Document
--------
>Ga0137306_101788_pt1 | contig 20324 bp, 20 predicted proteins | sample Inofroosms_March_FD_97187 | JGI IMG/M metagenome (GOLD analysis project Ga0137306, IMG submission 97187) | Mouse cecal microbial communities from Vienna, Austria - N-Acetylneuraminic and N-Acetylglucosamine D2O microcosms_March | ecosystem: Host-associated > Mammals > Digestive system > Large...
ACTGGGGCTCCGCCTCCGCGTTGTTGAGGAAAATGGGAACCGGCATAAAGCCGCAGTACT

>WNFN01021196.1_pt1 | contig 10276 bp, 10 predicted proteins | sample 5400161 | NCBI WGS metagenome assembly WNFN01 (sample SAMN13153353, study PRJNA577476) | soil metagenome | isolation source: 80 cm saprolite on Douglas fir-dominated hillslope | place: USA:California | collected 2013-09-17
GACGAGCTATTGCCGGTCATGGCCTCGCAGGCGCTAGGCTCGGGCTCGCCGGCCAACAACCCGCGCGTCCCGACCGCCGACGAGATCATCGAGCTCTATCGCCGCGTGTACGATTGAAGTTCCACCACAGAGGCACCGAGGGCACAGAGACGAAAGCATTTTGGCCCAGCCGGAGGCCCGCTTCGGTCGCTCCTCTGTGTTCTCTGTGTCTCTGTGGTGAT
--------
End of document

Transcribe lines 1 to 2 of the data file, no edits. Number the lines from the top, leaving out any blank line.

>Ga0137306_101788_pt1 | contig 20324 bp, 20 predicted proteins | sample Inofroosms_March_FD_97187 | JGI IMG/M metagenome (GOLD analysis project Ga0137306, IMG submission 97187) | Mouse cecal microbial communities from Vienna, Austria - N-Acetylneuraminic and N-Acetylglucosamine D2O microcosms_March | ecosystem: Host-associated > Mammals > Digestive system > Large...
ACTGGGGCTCCGCCTCCGCGTTGTTGAGGAAAATGGGAACCGGCATAAAGCCGCAGTACT